TIFF 2012

TIFF Review Smashed

Smashed takes a look at alcoholism through the eyes of a married couple, Kate (Mary Elizabeth Winstead) and Charlie (Aaron Paul), who should so happen to both be alcoholics. Their relationship is completely based on their shared love of a bottle of beer, wine, whiskey, tequila, and such other recipes for liver disease. After an incident at her job (elementary school teacher, oops), Kate decides to try getting sober, which proves to not only be a massive personal undertaking, but one that puts a huge strain on her marriage. Smashed quickly proves that Kate’s alcoholism, while not good for her, is exactly what makes her relationship with Charlie seem great. Before we reach the point where it’s clearly more than a just little problem and the audience is ready to call for their own intervention, the scenes of Paul and Winstead together on screen (while obviously self-destructive) are fantastic to watch. We see the couple doing such mundane things as playing croquet and riding their bikes, but these scenes are so beautiful that we really get a sense of their connection. 

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The lineup for this year’s Toronto International Film Festival is essentially an embarrassment of riches (we’re still fanning ourselves over the sheer magnitude and quality of their first wave of programming announcement), and it’s only gotten better today with the news that the fest has added no less than sixty new films to their slate. These picks round out their Documentary, Midnight Madness, Vanguard, Kids, Cinematheque, and City to City programs, and if you weren’t drooling before, get ready to positively salivate. Stand-out picks include Matthew Cooke‘s How to Make Money Selling Drugs, Alex Gibney‘s Mea Maxima Culpa: Silence in the House of God, Janet Tobias‘ No Place on Earth, Marina Zenovich‘s Roman Polanski: Odd Man Out, Benjamin Renner, Vincent Patar, and Stéphane Aubier‘s Ernest & Célestine, the world premiere of The ABCs of Death, Nicolás López‘s Aftershock, Martin McDonagh‘s Seven Psychopaths, and so, so, so many more. Check out full synopses for each newly announced film after the break, thanks to both TIFF and The Playlist. As ever, our top picks will appear in italics.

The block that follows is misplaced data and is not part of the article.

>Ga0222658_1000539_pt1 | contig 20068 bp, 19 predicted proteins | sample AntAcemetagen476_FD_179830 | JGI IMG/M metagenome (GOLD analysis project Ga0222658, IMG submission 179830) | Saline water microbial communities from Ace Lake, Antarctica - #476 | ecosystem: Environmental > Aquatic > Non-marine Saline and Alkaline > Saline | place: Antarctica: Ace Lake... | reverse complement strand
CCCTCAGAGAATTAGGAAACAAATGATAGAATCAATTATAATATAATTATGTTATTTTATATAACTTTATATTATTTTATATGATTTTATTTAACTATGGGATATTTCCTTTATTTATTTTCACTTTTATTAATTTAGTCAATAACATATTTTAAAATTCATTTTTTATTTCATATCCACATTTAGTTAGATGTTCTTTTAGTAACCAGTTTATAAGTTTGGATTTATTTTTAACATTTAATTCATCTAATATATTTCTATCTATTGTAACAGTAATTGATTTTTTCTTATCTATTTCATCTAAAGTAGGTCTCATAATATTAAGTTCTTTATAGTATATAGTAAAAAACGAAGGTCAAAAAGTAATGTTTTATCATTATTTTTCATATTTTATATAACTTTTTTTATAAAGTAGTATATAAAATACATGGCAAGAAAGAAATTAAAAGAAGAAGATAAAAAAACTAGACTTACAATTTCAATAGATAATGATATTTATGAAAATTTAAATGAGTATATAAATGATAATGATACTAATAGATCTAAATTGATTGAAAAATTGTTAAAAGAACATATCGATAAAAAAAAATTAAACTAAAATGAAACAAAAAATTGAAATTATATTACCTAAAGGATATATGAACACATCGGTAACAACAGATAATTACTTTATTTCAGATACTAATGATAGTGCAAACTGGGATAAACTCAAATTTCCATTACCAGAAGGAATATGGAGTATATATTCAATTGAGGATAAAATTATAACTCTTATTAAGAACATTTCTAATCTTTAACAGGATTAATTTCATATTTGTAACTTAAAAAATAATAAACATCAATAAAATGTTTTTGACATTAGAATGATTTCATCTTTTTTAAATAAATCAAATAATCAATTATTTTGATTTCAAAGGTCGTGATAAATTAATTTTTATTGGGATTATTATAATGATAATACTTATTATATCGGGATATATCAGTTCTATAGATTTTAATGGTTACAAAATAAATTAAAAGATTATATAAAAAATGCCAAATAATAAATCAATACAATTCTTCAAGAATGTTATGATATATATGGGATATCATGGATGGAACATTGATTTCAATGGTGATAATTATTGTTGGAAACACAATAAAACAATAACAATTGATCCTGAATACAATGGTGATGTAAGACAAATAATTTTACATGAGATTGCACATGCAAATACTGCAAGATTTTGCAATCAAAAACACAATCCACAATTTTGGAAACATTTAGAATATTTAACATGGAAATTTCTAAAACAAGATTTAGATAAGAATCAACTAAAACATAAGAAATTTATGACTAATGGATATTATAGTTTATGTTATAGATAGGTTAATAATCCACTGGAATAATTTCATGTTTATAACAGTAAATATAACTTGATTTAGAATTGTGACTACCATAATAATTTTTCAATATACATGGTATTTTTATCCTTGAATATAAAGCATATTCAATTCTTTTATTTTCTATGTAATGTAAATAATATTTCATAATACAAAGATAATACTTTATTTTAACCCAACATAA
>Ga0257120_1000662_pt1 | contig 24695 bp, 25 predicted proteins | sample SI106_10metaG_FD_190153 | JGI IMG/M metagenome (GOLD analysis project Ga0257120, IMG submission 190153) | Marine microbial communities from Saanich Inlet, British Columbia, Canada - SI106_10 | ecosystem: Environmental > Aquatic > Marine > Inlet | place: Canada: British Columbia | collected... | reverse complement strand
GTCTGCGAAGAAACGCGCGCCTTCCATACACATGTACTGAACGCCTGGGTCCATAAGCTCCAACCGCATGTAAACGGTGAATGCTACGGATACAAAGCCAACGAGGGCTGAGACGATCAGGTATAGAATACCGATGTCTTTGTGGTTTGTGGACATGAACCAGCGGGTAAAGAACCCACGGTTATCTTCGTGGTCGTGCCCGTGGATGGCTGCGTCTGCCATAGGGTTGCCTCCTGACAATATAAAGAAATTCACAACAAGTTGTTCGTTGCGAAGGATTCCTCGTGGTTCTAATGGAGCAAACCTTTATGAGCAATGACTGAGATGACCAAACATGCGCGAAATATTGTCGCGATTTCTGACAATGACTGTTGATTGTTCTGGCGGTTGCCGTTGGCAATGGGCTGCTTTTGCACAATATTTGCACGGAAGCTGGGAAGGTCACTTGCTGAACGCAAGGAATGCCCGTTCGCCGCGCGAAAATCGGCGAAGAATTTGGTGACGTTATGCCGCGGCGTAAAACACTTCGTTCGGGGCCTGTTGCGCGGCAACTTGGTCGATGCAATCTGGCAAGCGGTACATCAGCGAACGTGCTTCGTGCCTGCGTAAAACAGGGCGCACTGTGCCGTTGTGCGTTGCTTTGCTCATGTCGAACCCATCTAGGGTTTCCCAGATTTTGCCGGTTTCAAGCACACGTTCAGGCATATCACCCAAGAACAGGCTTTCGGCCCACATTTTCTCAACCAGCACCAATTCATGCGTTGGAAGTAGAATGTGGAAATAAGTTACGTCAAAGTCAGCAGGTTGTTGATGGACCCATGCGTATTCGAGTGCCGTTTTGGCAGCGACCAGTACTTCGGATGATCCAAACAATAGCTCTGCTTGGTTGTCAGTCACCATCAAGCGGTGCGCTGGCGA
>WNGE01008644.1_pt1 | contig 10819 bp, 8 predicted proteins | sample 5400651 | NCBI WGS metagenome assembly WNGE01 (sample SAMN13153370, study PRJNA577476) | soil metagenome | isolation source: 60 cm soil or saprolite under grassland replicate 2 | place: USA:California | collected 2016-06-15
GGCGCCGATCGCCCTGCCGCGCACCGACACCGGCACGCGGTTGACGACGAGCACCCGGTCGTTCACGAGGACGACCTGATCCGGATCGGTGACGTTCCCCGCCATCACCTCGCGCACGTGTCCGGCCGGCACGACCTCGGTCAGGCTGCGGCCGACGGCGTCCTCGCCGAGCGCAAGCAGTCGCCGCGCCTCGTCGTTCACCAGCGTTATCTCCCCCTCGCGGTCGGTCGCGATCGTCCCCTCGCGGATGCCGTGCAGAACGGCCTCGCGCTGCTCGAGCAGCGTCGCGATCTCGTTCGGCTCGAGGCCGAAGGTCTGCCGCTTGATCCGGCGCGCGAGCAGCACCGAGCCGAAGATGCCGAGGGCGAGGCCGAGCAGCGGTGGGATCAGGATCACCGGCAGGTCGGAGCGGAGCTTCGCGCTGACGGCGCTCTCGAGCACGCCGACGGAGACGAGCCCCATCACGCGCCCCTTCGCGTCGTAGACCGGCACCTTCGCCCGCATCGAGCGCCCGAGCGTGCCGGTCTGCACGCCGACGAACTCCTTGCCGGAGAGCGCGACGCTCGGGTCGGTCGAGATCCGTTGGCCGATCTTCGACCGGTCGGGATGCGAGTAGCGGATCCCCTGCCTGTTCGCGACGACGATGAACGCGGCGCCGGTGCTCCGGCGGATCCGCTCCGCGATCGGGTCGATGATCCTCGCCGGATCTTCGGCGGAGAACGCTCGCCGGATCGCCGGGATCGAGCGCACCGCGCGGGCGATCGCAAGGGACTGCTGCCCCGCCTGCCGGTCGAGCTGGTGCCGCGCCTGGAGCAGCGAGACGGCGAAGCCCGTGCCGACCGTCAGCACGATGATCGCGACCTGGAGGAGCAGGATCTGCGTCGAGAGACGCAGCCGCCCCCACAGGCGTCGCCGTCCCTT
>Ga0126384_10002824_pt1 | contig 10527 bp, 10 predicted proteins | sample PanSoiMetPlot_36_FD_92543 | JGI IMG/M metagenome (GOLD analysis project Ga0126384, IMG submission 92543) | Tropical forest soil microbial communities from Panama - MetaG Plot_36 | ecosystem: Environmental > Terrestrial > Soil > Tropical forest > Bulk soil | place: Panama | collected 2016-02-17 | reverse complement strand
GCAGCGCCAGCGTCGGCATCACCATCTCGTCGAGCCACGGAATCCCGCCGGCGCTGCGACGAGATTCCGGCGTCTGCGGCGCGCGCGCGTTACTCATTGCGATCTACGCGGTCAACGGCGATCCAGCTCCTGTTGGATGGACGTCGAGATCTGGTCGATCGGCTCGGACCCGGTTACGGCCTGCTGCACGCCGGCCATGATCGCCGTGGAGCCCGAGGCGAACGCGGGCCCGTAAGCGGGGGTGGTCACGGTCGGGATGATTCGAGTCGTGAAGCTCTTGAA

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When we Rejects get let out of the cage (and it’s a literal cage, a big one under Dear Leader Miller’s desk, with a hamster wheel and everything) to journey to festivals far and wide, we tend to turn in some pretty comprehensive coverage. Along the way, we often cover some films that pop up along the festival circuit for months on end, titles that show up at Sundance and then journey west to SXSW, that premiere at Cannes before going American at LAFF, and those that parlay good buzz at one fest into showings across the globe. We’ve already drooled over today’s announcement of the Toronto International Film Festival‘s first wave of programming, but buried within those 62 just-announced films are five we’ve already checked out at other festivals (including Sundance and Cannes). Want to get a taste of what TIFF will offer (hint: tastes like poutine and makes your mouth water just as much)? Hit the break to get reacquainted with 5 TIFF-bound films that we’ve already seen (and, in many cases, already loved).

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Joseph Gordon Levitt in Looper

The Toronto International Film Festival has today announced (via Cinema Blend) their (assumed full, but clearly still ripe for additions) line-up of both their Galas and Special Presentations sections. Just two sections? Sounds slim, right? Wrong. Today’s announcement includes a stunning sixty-two total films, including some of the year’s most anticipated, along with a bevy of “oh, hey, that’s ready to go already?” titles sure to stir up just as much excitement as the other heavy hitters. Toronto will play host to such films as Rian Johnson‘s Looper (which will serve as the Opening Night film), Ben Affleck‘s Argo, Robert Redford‘s The Company You Keep, Mike Newell‘s Great Expectations, David O. Russell’s Silver Linings Playbook, Joe Wright‘s Anna Karenina, Neil Jordan‘s Byzantium, Andy and Lana Wachowski and Tom Twyker‘s Cloud Atlas, Sally Potter‘s Ginger and Rosa, Thomas Vinterberg‘s The Hunt, J.A. Bayona‘s The Impossible, Joss Whedon’s Much Ado About Nothing, Derek Cianfrance‘s The Place Beyond the Pines, Jacques Audiard‘s Rust and Bone, and – no big deal – Terrence Malick’s To the Wonder. It’s okay to be out of breath – this is easily the best festival line-up of the year. After the break, check out the full list of TIFF’s just-announced Galas and Special Presentations titles, with our own most anticipated films singled out, all the better to help plan your own TIFF-going (or TIFF-coverage-reading).

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